- Historic Sites
“Do You Want To See Her?”
An ambitious young magazine editor and a tormented photographer together discovered a Marilyn Monroe nobody knew
November/December 2005 | Volume 56, Issue 6
Back up on the street, Marilyn looked around with a teasing smile. “Do you want to see her ?” she asked, then took off the coat, fluffed up her hair, and arched her back in a pose. In an instant she was engulfed, and it took several shoving, scary minutes to rewrap her and push clear of the growing crowd.
The two Marilyns kept fading in and out. At the costume fitting she arrived as the Star, commanding a swarm of tailors, seamstresses, and hangers-on until the Other abruptly emerged and burst into tears of frustration over some detail of the garment. Eddie’s camera got it all, showing her rising tension against a visual jangle of wire hangers in the background. He framed the scene in the fragmented hall-of-mirrors unreality Orson Welles had created around Rita Hayworth for the finale of
Late one afternoon Marilyn asked what we did at the end of the day, and we took her to Costello’s. By then John McNulty had been writing about the place in The New Yorker for years, but the proprietor, Tim Costello, managed to keep it from changing. A stern look over his teacup at the back table was more effective than the rules committee of any private club. Costello’s never went trendy in the way a cabdriver once said of another saloon, “Nobody goes there anymore. It’s too crowded.”
Behind the long bar was a blackthorn walking stick that had been broken over John O’Hara’s head by Ernest Hemingway, no one remembered why. On the facing wall were huge drawings on beaverboard by James Thurber, so valued by Tim that he had had them inked over, varnished, and, when he was forced to move his establishment next door, carefully removed and remounted. The panels were brown with age and tobacco smoke.
Thurber had filled the walls with images of cowardly canines (a dog being chased by rabbits) and little men menaced by huge women (“I’m leaving you, Myra, you might as well get used to the idea,” says one in the clutch of an Amazon several times his size). Such self-mocking masculinity suited the place. Tim did not abide noisy, pugnacious drunks.
Marilyn was wearing a black sleeveless blouse and striped slacks. She sat next to the Thurber drawings at a table across from the bar.
Tim, usually wary of strangers, was clearly intrigued by the blaze of blonde hair at our table and, in a rare gesture, came over to take the orders himself.
“A screwdriver please,” Marilyn said.
Tim was expressionless.
“Vodka and orange juice,” she added.
Tim kept looking at her. “We don’t serve breakfast here,” he said.
“O.K.,” Marilyn said agreeably, “vodka on the rocks.”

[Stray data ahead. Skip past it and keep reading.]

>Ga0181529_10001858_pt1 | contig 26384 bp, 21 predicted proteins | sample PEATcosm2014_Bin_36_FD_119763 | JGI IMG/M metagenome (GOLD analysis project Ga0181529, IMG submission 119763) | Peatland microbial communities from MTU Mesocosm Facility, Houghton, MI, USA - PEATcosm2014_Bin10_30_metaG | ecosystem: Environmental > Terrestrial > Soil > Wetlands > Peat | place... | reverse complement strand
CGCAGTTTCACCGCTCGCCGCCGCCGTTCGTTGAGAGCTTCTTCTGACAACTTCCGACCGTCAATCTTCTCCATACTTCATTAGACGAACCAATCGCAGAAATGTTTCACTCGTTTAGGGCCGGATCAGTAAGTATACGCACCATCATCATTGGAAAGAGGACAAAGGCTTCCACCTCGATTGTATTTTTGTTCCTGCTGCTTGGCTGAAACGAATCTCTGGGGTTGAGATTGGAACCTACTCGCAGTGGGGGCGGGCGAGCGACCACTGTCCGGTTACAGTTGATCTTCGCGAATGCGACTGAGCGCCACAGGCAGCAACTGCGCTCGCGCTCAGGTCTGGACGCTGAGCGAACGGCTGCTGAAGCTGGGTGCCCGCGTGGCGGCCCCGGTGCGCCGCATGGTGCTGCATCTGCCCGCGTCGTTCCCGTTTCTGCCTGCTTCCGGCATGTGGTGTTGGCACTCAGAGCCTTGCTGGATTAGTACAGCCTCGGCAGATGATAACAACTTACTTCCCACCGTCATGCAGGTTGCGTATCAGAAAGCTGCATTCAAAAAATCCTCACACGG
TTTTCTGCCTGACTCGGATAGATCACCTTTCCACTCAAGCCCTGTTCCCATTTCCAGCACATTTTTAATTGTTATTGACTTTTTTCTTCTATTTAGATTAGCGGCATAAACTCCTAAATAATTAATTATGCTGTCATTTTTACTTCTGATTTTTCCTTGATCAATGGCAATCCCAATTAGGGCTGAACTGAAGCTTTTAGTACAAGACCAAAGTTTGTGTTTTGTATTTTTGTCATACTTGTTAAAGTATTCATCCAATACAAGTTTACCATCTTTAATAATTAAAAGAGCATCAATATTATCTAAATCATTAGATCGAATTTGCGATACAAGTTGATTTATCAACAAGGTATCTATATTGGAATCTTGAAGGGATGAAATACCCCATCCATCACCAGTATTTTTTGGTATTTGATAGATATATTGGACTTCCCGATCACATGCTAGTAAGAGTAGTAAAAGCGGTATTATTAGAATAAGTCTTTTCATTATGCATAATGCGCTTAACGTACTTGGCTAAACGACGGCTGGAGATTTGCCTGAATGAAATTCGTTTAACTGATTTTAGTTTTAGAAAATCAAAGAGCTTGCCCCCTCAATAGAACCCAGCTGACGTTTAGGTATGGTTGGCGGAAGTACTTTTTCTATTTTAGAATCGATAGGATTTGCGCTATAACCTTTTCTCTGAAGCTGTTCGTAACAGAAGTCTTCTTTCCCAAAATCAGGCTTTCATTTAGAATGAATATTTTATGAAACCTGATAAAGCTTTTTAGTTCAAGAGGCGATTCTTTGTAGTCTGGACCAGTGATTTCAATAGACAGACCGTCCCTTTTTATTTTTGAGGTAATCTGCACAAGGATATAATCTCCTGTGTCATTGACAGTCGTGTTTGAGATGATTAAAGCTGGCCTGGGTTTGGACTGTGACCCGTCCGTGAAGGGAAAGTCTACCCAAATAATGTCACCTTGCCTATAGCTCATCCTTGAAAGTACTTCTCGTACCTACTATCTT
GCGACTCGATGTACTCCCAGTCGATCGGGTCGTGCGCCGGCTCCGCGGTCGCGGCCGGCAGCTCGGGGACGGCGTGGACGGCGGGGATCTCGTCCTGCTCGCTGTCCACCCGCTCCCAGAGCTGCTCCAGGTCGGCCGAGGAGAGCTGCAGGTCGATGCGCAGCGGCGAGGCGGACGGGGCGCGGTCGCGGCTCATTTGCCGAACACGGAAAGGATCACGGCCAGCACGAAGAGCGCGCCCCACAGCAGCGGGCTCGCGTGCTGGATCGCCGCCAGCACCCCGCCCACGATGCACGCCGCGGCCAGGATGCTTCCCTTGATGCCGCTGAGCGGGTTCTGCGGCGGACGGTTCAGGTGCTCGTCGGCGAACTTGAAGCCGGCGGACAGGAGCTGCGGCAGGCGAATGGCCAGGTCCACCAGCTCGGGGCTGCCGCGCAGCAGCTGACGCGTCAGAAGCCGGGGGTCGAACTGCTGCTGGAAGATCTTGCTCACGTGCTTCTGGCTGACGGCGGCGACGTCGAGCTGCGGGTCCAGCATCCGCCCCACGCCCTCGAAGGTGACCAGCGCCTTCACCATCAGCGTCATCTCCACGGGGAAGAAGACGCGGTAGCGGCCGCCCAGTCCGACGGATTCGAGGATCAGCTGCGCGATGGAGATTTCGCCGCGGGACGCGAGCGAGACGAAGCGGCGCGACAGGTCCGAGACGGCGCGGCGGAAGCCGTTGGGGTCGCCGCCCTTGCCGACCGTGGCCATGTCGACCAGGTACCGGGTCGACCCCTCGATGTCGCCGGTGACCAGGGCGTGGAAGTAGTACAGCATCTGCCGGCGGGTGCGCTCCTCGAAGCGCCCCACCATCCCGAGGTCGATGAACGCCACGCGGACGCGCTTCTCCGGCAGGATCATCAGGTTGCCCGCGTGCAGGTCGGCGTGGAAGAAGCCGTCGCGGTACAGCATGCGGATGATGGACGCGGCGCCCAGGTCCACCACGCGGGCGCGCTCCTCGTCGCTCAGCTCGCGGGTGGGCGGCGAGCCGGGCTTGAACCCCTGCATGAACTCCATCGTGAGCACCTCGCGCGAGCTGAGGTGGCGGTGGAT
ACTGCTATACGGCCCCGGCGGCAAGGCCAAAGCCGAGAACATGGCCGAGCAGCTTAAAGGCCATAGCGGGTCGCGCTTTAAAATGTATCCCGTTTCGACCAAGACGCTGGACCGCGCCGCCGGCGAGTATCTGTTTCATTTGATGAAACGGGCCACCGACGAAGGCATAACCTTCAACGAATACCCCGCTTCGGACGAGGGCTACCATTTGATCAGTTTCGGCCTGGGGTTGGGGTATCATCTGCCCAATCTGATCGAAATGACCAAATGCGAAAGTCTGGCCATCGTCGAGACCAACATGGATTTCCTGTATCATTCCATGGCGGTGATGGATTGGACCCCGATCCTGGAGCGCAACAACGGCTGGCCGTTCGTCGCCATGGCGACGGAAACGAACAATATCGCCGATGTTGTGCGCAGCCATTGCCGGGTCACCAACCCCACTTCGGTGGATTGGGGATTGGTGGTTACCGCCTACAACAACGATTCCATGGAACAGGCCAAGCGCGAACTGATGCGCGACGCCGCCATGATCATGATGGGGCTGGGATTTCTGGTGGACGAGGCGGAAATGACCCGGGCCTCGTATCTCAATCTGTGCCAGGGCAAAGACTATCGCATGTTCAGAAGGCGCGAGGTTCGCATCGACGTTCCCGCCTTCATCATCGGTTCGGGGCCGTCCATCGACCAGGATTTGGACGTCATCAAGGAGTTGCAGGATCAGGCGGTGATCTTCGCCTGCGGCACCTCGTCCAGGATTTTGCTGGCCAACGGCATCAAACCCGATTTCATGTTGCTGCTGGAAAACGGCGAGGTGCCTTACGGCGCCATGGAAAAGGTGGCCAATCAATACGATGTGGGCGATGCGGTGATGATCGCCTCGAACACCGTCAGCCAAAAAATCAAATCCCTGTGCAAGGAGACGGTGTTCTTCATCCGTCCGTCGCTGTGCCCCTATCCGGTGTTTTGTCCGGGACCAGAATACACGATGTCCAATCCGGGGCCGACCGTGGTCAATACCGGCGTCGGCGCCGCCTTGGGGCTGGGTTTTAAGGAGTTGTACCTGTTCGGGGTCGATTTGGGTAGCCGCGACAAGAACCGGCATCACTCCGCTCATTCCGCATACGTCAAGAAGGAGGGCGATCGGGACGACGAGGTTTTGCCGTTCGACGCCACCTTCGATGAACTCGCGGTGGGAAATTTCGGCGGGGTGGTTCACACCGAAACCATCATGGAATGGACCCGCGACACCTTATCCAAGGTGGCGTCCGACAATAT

Tim gave the order to his brother Joe at the bar and went back to reading his paper. Later, as Eddie was heading to the men’s room, Tim stopped him.
“Who is she?”
Eddie smiled. “Marilyn Monroe.”
Tim’s face darkened. “I ask a civil question and you get smart.”
Eddie smiled again and Tim went back to his paper.
In the hour there no one else gave Marilyn more than a quick look. As she was leaving, a photographer at the bar tapped Eddie on the arm. “If you come back later,” he stage-whispered, “bring your little friend.”
The pictures in Redbook , with my text and captions, showed an unfamiliar, vulnerable Marilyn in soft shades of black and gray. The opening spread contrasted her solitary sadness with a long shot of 200 photographers almost trampling the elephant she was riding at the circus.
In their days together, despite the disparity in looks, I could see Eddie and Marilyn were much alike. They both were somehow more directly connected to life than the rest of us, and more vulnerable. Like Marilyn, Eddie was given to self-parody to mask the pain of being defenseless against daily living and, like her, desperate to make full use of the gifts such an open nature provides.
Just as Marilyn dreaded looking less than perfect in front of the cameras and was always late, so Eddie obsessed over what he did behind the camera and would let no one else develop or print his pictures.
Each held on to an ideal of Art as if it were life itself, and, as it turned out for both of them, it was. Marilyn’s movies and Eddie’s pictures made those who saw them feel more alive but at the same time fear for their safety, sensing the price that would have to be paid for their luminous openness.
Before the year was out, the Third Avenue el in front of Costello’s was torn down, removing the pillars Tim’s regulars would use to steady themselves while hailing cabs in the morning hours.